The StuxNet Team Reunion

On Thursday, DOJ had a big dog and pony show over the indictment of 7 Iranians in connection with cyberattacks on US banks and a small dam in suburban NY.

A grand jury in the Southern District of New York indicted seven Iranian individuals who were employed by two Iran-based computer companies, ITSecTeam (ITSEC) and Mersad Company (MERSAD), that performed work on behalf of the Iranian Government, including the Islamic Revolutionary Guard Corps, on computer hacking charges related to their involvement in an extensive campaign of over 176 days of distributed denial of service (DDoS) attacks.

Ahmad Fathi, 37; Hamid Firoozi, 34; Amin Shokohi, 25; Sadegh Ahmadzadegan, aka Nitr0jen26, 23; Omid Ghaffarinia, aka PLuS, 25; Sina Keissar, 25; and Nader Saedi, aka Turk Server, 26, launched DDoS attacks against 46 victims, primarily in the U.S financial sector, between late 2011 and mid-2013.  The attacks disabled victim bank websites, prevented customers from accessing their accounts online and collectively cost the victims tens of millions of dollars in remediation costs as they worked to neutralize and mitigate the attacks on their servers.  In addition, Firoozi is charged with obtaining unauthorized access into the Supervisory Control and Data Acquisition (SCADA) systems of the Bowman Dam, located in Rye, New York, in August and September of 2013.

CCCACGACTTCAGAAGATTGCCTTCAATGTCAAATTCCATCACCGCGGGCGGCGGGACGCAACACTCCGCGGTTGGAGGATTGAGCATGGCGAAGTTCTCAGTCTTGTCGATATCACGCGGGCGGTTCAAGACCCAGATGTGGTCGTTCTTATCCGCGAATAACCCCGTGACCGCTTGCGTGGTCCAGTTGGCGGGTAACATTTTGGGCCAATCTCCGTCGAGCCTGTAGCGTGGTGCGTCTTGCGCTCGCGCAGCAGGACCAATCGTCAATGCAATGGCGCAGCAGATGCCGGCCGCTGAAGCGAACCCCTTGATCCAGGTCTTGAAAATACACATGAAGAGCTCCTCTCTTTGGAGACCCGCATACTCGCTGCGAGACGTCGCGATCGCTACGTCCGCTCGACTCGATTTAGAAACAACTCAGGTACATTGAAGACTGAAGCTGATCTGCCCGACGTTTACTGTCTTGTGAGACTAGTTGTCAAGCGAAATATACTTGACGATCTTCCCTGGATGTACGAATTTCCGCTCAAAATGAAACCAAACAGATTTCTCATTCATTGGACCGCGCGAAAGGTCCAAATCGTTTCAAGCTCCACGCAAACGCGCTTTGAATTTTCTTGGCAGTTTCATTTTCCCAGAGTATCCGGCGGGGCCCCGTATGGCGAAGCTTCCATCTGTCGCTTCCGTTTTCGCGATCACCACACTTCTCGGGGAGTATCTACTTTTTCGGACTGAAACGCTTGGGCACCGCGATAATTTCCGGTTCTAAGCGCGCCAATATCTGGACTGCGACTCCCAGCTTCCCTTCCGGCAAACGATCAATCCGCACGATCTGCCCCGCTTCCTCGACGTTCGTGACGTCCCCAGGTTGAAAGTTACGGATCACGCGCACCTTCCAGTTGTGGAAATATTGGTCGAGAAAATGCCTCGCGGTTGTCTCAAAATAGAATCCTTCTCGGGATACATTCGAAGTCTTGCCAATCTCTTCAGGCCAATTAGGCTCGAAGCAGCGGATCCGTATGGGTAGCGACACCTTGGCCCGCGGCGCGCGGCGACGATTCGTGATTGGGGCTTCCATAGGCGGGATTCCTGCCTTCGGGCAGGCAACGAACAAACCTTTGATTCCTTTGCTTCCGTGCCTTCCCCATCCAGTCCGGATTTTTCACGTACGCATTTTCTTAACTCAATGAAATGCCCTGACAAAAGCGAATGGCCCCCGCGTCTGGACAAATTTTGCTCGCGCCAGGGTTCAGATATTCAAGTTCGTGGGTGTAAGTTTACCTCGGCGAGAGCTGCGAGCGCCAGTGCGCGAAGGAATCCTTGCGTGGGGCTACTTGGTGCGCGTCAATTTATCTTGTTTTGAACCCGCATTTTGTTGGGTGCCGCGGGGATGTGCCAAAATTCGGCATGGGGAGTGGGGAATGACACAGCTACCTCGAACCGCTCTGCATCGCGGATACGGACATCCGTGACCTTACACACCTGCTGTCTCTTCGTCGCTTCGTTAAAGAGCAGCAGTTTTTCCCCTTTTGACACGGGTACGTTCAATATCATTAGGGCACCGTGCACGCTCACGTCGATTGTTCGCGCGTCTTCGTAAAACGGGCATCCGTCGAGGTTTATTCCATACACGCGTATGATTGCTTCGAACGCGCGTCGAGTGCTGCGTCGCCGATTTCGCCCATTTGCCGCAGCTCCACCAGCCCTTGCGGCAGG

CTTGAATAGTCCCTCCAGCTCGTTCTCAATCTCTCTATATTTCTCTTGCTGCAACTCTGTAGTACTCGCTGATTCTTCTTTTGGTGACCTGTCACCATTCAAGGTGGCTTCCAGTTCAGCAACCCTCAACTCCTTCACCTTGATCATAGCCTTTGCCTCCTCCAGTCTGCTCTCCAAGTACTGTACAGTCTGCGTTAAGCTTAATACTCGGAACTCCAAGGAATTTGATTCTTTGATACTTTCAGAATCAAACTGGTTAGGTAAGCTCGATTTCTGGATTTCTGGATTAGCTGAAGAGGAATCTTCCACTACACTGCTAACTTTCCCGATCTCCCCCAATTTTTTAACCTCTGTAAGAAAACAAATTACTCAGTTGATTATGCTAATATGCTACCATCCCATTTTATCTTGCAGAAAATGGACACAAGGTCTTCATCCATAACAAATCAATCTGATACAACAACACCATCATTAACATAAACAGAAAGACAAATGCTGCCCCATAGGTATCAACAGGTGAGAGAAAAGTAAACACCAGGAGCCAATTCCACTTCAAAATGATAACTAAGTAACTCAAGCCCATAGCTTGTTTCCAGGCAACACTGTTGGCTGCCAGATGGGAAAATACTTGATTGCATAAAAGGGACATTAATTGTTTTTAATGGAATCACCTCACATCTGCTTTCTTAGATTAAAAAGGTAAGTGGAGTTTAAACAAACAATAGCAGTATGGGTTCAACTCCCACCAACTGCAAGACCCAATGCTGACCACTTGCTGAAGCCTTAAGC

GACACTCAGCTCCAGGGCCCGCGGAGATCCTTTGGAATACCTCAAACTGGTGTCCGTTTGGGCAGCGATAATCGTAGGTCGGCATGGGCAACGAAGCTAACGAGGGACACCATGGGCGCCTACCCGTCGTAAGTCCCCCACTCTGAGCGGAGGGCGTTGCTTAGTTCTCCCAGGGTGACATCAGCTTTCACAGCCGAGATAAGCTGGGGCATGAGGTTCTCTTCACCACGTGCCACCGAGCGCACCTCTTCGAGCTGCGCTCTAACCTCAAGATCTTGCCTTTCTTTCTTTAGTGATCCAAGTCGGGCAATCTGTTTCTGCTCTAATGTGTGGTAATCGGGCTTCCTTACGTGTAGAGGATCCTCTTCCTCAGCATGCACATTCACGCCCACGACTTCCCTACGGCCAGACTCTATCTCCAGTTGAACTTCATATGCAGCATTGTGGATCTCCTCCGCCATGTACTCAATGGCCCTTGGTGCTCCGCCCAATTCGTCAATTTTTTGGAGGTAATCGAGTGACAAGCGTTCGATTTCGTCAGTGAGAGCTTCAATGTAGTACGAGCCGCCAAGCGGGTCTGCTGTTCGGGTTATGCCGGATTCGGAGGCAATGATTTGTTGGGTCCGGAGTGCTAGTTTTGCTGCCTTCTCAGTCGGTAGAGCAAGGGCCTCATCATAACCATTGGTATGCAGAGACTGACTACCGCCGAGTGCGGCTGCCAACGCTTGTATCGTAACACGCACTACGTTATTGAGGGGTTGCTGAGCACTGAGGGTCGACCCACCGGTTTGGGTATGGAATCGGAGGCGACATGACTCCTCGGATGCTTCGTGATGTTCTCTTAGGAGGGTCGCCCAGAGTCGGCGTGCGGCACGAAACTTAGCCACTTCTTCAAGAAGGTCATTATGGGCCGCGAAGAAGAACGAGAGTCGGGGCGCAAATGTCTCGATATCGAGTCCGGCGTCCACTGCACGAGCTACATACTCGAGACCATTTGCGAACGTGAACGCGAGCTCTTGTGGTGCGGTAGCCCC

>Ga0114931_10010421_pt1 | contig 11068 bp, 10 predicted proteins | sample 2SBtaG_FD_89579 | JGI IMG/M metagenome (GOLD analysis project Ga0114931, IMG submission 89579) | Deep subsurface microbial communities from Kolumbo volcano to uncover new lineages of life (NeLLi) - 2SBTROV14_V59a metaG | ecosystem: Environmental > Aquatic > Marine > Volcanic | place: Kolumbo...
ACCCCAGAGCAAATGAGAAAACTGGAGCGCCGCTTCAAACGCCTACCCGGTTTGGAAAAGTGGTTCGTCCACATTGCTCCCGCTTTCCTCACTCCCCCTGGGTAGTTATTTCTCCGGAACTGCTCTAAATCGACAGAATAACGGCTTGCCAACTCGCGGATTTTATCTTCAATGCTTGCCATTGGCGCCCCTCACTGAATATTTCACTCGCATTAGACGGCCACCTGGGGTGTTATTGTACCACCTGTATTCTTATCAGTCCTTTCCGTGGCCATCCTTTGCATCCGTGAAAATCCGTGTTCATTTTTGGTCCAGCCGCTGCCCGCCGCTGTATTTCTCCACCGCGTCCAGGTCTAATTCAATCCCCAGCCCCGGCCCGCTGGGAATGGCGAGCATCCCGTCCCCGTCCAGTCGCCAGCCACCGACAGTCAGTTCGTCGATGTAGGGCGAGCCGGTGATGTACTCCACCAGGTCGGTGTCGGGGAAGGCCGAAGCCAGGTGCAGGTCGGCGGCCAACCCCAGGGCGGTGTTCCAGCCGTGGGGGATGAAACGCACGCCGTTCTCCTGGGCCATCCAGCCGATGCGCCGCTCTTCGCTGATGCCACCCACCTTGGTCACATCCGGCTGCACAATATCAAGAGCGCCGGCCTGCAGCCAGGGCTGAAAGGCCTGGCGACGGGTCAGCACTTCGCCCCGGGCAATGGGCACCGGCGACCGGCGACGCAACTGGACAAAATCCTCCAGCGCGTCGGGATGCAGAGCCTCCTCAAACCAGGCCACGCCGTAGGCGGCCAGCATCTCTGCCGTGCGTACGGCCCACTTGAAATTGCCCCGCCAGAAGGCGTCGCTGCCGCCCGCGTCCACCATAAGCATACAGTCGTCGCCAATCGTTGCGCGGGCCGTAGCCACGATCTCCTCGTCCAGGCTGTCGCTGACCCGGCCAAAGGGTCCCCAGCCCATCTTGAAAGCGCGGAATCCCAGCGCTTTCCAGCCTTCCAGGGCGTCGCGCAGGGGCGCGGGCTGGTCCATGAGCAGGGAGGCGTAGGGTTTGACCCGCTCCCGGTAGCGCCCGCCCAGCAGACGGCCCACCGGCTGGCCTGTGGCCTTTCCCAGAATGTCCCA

I agree with Jack Goldsmith about this: It’s pretty comical that the country that disrupted major installments in Iran is now indicting Iranians for DDOS attacks on instruments of power that the US used to attack Iran, the nation’s banks. It invites a similarly theatrical indictment of Keith Alexander.

The U.S. indictment is not premised on an international law violation. It is based on violation of U.S. law for harm the Iranians caused inside the United States. The Iranians could invoke precisely the same principle: An Iran indictment for the U.S. cyberattacks would be based on a violation of Iranian domestic law for harm caused in Iran by U.S. officers. In short, the cyberattacks from each nation violated the criminal laws of the other nation.

The United States is likely less concerned with charges of hypocrisy than with deterring attacks on its financial infrastructure. Attorney General Lynch said yesterday that the indictment sends “a powerful message: that we will not allow any individual, group, or nation to sabotage American financial institutions or undermine the integrity of fair competition in the operation of the free market.” FBI Director James B. Comey added: “By calling out the individuals and nations who use cyber-attacks to threaten American enterprise, as we have done in this indictment, we will change behavior.”